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One Little Word, Yet It Means So Much

As the ceremony nears its historic debut, outside critics and academy insiders question what the term 'Latin' really signifies.


On Wednesday, the first Latin Grammy Awards show will be held at Staples Center and broadcast live on CBS. So, what, exactly, is a Latin Grammy? And how--or why--is it separate from a regular Grammy?

Here's the short answer: A Latin Grammy is an award honoring musical excellence by artists who perform in Spanish or Portuguese.

What's that, you say? You thought the regular Grammys already did that? Well, they do--but only in seven of the regular Grammys' 98 categories, most of which are devoted to English-language genres.

The Latin Grammys have 40 categories and are separate from the regular Grammys, organizers say, because the Latin music universe is too large to fit into seven categories. The regular Grammys will continue to have Latin categories.

For the Record
Los Angeles Times Wednesday September 13, 2000 Home Edition Part A Part A Page 3 Metro Desk 4 inches; 128 words Type of Material: Correction
Latin Grammys--In some editions of the Latin Grammy Awards special section Tuesday, two paragraphs were published with erroneous information about tonight's Latin Grammy broadcast. They should have read:
The Latin academy says it has sought to draw the widest possible audience by featuring pop artists who straddle both worlds, such as Christina Aguilera and Ricky Martin, and singers such as Celia Cruz, a performer somewhat known to a mainstream audience. Marc Anthony and Jennifer Lopez were to perform the nominated duet from her debut album--the sole Spanish-language song on the disc--but he had to withdraw because of complications with his wife's pregnancy. Award presenters include actors Andy Garcia and Jimmy Smits.
In perhaps its most controversial decision, the Latin academy invited 'N Sync to perform a Spanish-language song it has recorded in a duet with Puerto Rican vocal group Son by Four.

The Latin Grammys are produced by the Latin Academy of Recording Arts & Sciences, established in 1997, after a decade in development, as the first international corporation of the National Academy of Recording Arts & Sciences, the organization that produces the Grammy Awards. The Latin academy has 2,600 members, compared to the national academy's 14,000. The Latin academy was created by NARAS to address Latin music growth, which is twice the pace of the overall industry.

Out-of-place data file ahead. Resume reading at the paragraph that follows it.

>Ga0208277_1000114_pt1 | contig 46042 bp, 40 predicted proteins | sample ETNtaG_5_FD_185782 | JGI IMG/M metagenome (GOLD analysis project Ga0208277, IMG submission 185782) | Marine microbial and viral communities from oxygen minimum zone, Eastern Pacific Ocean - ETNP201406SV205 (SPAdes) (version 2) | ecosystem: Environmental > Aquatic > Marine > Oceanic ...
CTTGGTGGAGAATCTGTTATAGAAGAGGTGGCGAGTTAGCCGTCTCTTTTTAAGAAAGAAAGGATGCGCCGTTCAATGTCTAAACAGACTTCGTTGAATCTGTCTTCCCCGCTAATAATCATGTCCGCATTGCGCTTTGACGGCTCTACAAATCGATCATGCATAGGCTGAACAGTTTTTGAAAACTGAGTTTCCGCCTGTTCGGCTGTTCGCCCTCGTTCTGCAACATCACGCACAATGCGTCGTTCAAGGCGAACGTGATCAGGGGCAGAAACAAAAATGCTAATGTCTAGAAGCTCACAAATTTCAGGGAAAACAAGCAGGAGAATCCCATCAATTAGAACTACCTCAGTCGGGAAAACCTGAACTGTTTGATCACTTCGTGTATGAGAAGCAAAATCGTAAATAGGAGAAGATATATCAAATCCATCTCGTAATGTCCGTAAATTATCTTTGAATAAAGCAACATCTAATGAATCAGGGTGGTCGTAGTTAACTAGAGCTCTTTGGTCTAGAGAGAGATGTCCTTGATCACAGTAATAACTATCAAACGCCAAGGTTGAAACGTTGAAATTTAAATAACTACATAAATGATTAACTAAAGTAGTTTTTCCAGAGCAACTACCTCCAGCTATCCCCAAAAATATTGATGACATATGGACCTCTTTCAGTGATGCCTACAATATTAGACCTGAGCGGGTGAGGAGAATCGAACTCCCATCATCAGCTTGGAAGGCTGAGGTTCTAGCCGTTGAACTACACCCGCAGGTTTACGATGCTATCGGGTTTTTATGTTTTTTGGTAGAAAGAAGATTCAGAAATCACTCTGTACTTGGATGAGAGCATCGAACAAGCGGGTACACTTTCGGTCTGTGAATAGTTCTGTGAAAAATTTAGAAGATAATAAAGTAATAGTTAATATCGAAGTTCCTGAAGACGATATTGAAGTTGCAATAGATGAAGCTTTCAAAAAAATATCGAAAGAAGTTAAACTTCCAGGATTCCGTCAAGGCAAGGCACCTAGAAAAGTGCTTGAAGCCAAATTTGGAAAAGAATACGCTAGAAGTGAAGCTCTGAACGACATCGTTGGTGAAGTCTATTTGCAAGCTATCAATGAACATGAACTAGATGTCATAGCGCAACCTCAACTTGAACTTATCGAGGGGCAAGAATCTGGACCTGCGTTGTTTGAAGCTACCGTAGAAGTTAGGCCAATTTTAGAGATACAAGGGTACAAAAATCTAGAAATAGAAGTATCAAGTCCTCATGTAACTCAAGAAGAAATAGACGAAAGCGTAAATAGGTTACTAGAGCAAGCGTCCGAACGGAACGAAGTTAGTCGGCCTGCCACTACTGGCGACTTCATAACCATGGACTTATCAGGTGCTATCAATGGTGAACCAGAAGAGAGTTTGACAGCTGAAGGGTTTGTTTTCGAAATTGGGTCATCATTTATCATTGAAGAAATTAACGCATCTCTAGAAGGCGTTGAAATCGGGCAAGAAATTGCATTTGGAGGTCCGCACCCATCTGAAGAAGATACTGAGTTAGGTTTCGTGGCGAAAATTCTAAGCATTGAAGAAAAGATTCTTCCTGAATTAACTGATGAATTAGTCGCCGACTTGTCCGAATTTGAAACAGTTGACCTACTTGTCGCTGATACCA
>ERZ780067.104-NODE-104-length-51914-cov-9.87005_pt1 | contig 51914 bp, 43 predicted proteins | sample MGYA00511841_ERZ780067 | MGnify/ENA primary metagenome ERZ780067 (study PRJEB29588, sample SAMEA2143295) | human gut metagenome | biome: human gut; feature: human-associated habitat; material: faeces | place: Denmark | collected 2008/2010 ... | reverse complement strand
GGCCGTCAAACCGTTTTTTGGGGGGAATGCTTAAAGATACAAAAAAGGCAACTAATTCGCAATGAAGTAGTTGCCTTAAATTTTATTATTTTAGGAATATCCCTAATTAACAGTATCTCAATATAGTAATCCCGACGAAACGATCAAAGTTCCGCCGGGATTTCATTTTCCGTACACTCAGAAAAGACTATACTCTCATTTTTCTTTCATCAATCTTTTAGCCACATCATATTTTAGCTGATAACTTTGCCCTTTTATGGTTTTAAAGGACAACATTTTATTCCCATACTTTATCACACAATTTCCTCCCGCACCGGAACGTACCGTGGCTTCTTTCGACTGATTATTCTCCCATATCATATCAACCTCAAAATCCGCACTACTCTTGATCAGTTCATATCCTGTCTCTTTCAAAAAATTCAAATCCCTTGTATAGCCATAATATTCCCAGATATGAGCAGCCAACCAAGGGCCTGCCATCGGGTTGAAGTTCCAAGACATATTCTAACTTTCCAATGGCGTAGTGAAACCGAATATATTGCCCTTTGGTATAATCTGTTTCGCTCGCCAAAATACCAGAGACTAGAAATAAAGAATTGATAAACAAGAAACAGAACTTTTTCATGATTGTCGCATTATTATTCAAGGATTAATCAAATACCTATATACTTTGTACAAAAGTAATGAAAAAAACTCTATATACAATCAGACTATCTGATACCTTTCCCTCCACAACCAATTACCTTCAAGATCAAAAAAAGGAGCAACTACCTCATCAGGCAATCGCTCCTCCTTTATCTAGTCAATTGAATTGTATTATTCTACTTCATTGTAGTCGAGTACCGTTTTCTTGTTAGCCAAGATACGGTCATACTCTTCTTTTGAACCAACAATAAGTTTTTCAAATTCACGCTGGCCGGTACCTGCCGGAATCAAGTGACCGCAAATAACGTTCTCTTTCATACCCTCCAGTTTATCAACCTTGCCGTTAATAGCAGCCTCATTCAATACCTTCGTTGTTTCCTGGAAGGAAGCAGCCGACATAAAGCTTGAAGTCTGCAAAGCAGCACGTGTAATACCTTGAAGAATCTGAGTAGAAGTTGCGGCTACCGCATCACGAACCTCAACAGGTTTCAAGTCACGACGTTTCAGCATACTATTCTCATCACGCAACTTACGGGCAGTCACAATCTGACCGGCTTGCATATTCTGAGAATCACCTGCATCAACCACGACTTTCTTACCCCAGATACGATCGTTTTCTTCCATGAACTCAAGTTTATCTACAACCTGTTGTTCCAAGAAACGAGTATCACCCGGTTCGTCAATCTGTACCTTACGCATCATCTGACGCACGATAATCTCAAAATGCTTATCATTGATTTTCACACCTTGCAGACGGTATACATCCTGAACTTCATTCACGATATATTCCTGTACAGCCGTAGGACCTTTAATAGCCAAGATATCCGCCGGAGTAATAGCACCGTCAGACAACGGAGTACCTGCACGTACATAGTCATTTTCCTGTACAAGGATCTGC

The national academy and its charitable arms have come under fire in recent years since the publication of several articles in The Times. The stories disclosed that Grammy chief C. Michael Greene is the highest-paid executive of any not-for-profit organization in the country and that NARAS has consistently overstated the scale of its philanthropic activities.

And, expectedly, the Latin Grammys have also been a magnet for controversy, ranging from concerns about segregation to hostilities among ethnic, national and linguistic groups who have been lumped together--sometimes with great difficulty--beneath the huge "Latin music" umbrella.

Even Greene, president and chief executive of both academies (longtime record executive Mauricio Abaroa is senior vice president and executive director of LARAS), confesses this first year for the Latin Grammys has been imperfect and difficult.

"The most difficult thing in trying to create an awards structure under a very large, very short word--'Latin'--is there are so many forms of music, and there are very few things that connect all of these countries other than language," says Greene. "In putting the show together we are constantly reminded of that . . . There is no way a singular awards structure, much less a two-hour TV special, is going to be able to be conclusive, or inclusive."

The first Latin Grammys were originally scheduled to take place next year, but several factors--including Ricky Martin's rousing performance at the Grammys in 1999 and growth of interest in Latin music worldwide--inspired the fast-track timetable.

According to LARAS, "the chief aim of the Latin Grammy Awards is to recognize excellence and create a greater public awareness of the cultural diversity and contributions of Latin recording artists."

By "Latin," the academy says it refers to musical genre (or a music's sound) or language--Spanish and Portuguese--and not to an artist's perceived ethnicity.

In other words, an artist is eligible for a Latin Grammy because she or he records in Spanish or Portuguese, and not because she or he is from Mexico or has a Puerto Rican grandma.

At least that's what the academy says, and as far as the nominations and awards go, it appears to be true. But questions have been raised about the programming of the Latin Grammy show, which will feature many more stars from the English-language world than from Spanish- or Portuguese-speaking countries.

Greene says the academy has also come under fire from some musicians who consider their work to be "Latin" in sound or origin, but who do not perform in Spanish or Portuguese and are therefore not eligible for a Latin Grammy. These groups include Celtic musicians from the Basque region of Spain and Haitian artists who say their compa is a kissing cousin of the Dominican merengue, but that it just happens to be sung in French Creole.

While the Latin Grammys are at present very strict in linguistic classification, Greene says the academy will listen to concerns about changing the rules if they are brought before the board.

Another possible solution, ultimately, would be the creation of separate academies for Brazilian and Mexican music, both of which, Greene says, are "very likely to come along in the next few years."


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